Augustus John was born in Tenby, Pembrokeshire, 4th January 1878, the son of a Welsh solicitor; his mother Augusta Smith, although from a family of plumbers, had an artistic temperament, which clearly influenced Augustus and his older sister (also an artist) Gwen (1876-1939). At seventeen years of age Augustus attended the Tenby School of Art, he then went on to study at the Slade in London, along with his sister.
Studying under the infamous Henry Tonks, FRCS (1862-1937), John soon became the star pupil of drawing. His “Moses and the Brazen Serpent” won the Slade prize in 1898 and it wasn’t long before he was regarded as the finest draughtsman of his generation, even before he had graduated.
In 1900, John travelled to Paris, the Netherlands, Belgium and Provence; he was so taken by the beauty of Martigues that he bought a home there. John had obviously been influenced by the most recent artistic developments that were taking place throughout much of Europe. His work became more typical to that of the Post-Impressionists and he developed a skill for capturing a sense of character, intimacy and feeling in his portraits, landscapes and still lifes.
John was also famed for his many depictions of the Romani (‘gypsy’) people. He travelled around the United Kingdom and Europe with them. John became a self-styled ‘gypsy’, wearing their clothes and adopting their Bohemian ideals. This made for quite a startling spectacle and was to be later mimicked by many an aspiring artist. After his marriage, John and his family, including his wife Ida, mistress Dorothy Dorelia McNeill, and John's children, even travelled the land in a caravan.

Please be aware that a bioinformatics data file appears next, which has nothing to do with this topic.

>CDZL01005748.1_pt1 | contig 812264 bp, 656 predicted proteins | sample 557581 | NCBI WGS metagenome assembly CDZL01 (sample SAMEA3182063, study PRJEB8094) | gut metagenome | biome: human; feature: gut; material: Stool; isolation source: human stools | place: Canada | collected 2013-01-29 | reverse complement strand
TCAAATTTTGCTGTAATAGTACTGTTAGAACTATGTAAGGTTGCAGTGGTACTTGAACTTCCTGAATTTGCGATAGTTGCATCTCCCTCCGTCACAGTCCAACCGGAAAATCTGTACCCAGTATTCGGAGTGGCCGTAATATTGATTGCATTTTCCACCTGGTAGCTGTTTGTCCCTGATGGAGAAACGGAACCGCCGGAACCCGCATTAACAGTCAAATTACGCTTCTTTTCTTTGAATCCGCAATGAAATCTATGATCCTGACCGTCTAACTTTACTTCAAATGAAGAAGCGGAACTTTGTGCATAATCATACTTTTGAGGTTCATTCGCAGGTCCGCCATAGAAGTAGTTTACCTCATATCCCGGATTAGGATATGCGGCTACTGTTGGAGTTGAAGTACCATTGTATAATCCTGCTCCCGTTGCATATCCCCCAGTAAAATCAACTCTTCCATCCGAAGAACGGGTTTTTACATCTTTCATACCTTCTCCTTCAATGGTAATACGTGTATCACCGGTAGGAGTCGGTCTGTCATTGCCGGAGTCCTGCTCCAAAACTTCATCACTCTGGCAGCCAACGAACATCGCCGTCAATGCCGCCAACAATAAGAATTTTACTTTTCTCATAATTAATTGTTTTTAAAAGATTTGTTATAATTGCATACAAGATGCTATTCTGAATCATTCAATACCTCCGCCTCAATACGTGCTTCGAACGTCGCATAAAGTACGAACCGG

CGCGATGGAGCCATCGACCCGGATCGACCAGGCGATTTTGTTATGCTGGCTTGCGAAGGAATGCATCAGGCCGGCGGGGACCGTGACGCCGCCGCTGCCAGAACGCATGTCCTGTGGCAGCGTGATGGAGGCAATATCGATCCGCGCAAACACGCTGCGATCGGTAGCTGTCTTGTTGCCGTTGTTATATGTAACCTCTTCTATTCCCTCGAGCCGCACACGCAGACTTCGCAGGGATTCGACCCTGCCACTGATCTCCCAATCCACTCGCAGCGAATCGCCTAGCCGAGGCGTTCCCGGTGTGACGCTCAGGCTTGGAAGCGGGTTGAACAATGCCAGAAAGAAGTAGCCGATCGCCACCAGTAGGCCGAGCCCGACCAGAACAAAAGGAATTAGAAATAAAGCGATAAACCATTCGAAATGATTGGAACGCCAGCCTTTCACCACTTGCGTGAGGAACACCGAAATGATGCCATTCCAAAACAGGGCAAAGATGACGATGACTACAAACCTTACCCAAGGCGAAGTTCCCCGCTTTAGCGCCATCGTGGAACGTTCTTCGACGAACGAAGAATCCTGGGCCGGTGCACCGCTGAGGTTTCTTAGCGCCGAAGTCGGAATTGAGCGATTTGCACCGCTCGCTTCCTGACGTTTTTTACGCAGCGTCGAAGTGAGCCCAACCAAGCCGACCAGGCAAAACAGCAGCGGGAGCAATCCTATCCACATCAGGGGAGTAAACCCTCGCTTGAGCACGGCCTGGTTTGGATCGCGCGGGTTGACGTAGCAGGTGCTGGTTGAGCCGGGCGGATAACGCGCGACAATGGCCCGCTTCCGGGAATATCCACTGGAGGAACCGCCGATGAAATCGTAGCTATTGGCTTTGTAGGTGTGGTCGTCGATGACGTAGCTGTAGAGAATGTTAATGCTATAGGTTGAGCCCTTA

During World War I John worked as a war artist alongside the Canadian forces, during which time he completed a great many portraits of infantrymen, such as “Canadian Soldier” 1918 (Tate Gallery), but his best known work from this period is undoubtedly “Fraternity” 1918.
By the 1920’s John was considered Britain’s greatest portraitist who’s sitters included George Bernard Shaw, T.E. Lawrence, W.B. Yeats, and Matthew Smith to name a few. He also continued to paint landscapes and still lifes to great acclaim.
John became a Royal Academician in 1928 and was given the Order of Merit in 1942. In later life, he completed two autobiographical works, “Chiaroscuro” (1952) and “Finishing Touches” (published posthumously in 1964).
His works can be found in museums in: Aberdeen, Marischal Museum; London, Courtauld Institute of Art, National Portrait Gallery and Royal Academy of Arts Collection; Machynlleth, The Tabernacle, Museum of Modern Art; Amsterdam, Rijksmuseum; California, The Huntington Library; Minnesota, Minneapolis Institute of Arts; New York, Brooklyn Museum; Ohio, Canton Museum of Art; Ottawa, National Gallery of Canada and Australia, Gallery of New South Wales.